Film criticism by Ian Kay.

Gentlemen Prefer Blondes (1953)

Review: Gentlemen Prefer Blondes (1953), dir. Howard Hawks

Synopsis from IMDB: “Lorelei and Dorothy are just “Two Little Girls from Little Rock”, lounge singers on a transatlantic cruise, working their way to Paris, and enjoying the company of any eligible men they might meet along the way, even though “Diamonds are a Girl’s Best Friend.” Based on the Broadway musical based on the novel.”

It is nearly impossible to dislike a movie that is so easy on the mind (and the eyes)  that it practically floats by like a common butterfly, pretty but only vaguely memorable.

Howard Hawks made some tough crime movies and some excellent westerns and a handful of other classic comedies and dramas, and somewhere in the mix he decided to turn his camera on Marilyn Monroe and Jane Russell and take a break from storytelling. And I can’t say that I blame him, or that it wasn’t successful. Sometimes a movie can be pure entertainment – and in doing so it is often best if the whole effort is kept from going beyond skin deep.

Hawks doesn’t try to send a message; hell, he doesn’t even really seem to care how things end up – as long Monroe and Russell get to keep singing and strutting in any one of the dozen or so outfits they wear in the film.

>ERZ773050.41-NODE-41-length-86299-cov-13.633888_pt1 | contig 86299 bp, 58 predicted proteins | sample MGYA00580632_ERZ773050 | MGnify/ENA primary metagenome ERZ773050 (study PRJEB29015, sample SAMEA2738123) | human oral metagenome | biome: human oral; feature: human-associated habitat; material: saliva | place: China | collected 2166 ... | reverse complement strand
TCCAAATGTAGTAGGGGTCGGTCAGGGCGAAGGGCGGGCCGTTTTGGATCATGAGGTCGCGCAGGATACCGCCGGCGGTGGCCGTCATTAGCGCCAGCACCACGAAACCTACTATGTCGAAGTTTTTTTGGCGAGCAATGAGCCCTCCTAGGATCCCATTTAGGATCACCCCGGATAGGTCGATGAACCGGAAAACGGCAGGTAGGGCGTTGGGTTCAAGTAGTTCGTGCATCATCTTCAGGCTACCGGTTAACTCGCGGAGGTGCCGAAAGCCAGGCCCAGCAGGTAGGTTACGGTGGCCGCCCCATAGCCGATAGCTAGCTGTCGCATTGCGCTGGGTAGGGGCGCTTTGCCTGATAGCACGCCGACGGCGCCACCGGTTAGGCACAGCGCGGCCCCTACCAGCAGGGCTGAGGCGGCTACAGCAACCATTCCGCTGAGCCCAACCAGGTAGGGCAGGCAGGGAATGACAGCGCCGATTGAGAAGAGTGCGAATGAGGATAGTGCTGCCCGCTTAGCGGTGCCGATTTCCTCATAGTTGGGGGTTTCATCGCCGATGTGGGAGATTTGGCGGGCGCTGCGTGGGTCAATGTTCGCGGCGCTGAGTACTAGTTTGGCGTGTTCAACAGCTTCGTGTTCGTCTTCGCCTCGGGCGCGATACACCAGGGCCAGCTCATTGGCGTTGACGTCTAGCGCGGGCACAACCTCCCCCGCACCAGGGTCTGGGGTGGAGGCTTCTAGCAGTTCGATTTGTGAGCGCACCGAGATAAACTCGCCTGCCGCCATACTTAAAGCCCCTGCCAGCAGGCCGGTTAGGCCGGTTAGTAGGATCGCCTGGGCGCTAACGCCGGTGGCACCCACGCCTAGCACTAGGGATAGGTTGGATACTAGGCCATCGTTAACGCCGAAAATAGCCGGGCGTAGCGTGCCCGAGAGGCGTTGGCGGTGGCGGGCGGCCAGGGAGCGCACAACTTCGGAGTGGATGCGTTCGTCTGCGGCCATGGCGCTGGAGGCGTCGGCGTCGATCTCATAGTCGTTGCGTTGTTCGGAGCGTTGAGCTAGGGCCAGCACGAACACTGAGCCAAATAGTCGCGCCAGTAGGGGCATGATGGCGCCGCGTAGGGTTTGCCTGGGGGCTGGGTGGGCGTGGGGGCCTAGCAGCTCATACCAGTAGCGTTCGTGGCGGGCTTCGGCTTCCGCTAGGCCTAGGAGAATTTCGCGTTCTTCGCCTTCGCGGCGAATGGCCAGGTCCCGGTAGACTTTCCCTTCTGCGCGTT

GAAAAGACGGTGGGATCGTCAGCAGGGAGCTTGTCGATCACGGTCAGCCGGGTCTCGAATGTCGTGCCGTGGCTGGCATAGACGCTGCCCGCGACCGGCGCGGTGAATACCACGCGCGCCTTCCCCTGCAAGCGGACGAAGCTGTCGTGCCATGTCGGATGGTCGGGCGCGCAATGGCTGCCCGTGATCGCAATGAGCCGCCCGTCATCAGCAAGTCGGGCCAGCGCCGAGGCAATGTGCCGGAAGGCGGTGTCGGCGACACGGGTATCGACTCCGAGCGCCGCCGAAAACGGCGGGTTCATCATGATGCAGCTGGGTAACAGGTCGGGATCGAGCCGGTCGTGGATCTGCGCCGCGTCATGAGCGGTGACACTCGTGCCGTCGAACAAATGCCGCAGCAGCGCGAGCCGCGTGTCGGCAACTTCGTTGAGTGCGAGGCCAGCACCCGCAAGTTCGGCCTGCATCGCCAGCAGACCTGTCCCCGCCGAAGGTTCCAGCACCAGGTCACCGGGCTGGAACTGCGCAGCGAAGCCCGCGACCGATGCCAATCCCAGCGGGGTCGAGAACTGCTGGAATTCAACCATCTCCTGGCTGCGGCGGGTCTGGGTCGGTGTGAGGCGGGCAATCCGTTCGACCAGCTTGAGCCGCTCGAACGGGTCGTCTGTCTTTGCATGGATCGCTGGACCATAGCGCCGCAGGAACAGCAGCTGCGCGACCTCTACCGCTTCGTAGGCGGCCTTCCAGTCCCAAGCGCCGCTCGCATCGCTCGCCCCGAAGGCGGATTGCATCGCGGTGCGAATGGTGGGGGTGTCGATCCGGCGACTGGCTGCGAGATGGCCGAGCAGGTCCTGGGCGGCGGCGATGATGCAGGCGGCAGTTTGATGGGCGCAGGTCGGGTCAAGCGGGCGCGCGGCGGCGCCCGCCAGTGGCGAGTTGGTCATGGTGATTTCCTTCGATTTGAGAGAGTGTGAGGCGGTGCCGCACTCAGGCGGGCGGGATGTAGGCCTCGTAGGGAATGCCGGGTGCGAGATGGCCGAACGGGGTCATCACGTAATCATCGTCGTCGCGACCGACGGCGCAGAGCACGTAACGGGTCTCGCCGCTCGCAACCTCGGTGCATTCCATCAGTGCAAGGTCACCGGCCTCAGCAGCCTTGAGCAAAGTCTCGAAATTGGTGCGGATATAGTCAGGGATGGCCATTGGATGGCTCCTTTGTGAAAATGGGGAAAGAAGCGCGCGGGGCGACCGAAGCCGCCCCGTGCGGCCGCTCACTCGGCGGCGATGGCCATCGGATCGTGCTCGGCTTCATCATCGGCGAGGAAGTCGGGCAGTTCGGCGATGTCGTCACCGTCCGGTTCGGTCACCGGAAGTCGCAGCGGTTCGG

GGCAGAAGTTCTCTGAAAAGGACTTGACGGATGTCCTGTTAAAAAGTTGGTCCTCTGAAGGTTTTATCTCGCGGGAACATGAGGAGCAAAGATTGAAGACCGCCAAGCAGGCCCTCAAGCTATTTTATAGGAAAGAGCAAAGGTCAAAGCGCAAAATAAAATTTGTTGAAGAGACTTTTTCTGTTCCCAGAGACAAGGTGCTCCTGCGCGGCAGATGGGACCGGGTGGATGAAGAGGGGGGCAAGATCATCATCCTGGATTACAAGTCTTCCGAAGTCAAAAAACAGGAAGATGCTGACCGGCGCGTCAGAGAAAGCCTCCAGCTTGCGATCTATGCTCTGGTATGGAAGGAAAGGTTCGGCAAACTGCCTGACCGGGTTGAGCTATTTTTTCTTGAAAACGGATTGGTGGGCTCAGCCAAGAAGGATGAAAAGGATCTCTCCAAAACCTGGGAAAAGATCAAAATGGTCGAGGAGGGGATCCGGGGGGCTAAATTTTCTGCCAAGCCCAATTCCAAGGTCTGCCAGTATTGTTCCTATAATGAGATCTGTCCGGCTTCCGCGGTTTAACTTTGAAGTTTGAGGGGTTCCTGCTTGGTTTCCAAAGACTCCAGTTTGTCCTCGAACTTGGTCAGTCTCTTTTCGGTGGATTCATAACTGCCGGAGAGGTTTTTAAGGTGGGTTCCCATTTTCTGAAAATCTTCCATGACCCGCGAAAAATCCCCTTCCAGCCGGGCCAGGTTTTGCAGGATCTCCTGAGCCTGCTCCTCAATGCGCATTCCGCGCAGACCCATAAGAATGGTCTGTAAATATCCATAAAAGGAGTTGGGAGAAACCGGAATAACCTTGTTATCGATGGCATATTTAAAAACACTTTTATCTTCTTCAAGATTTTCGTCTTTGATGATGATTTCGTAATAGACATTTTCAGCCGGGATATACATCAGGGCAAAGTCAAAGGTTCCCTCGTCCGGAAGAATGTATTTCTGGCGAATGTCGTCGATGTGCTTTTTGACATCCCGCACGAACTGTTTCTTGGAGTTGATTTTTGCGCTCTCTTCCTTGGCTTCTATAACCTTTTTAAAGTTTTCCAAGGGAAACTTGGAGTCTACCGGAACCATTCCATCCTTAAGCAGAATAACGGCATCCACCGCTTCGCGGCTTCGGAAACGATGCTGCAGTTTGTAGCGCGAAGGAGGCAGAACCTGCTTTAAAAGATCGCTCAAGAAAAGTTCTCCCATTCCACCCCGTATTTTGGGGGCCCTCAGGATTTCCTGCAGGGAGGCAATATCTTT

Monroe and Russell play best friends who are apparently always on the prowl for men. Monroe is a gold-digger, Russell prefers the good-looking ones. One of Monroe’s rich conquests sends the two women off to France with a seemingly endless line of credit, and on the boat over, they get into trouble. Private eyes, stolen tiaras and misunderstandings fly by, all the while giving ample time for every supporting actor and extra to gawk at the two bombshells every time they enter a room.

I will say that, with the exception of the well-known “Diamonds are a Girl’s Best Friend”, the production of the musical numbers is weak and uninspired. Sex-appeal only works for so long, especially if the women can’t dance. They have fair voices, but rather than dance, they slither and shake – even when the music calls for at least a few real dance steps. The camera is rather static during these parts, and if the women aren’t really dancing and the camera’s not moving, the music doesn’t crackle like it could.

Marilyn Monroe is genuinely funny with her erroneous turns of phrase and darling ignorance. Jane Russell delivery is quite flat  (a little improvement of her comedic timing would have made the duo quite something).

Anyhow, the lightness of the directorial touch and the charisma of the women gives the movie plenty of life and energy. Take it for what it is and it’s a fine piece of fluff.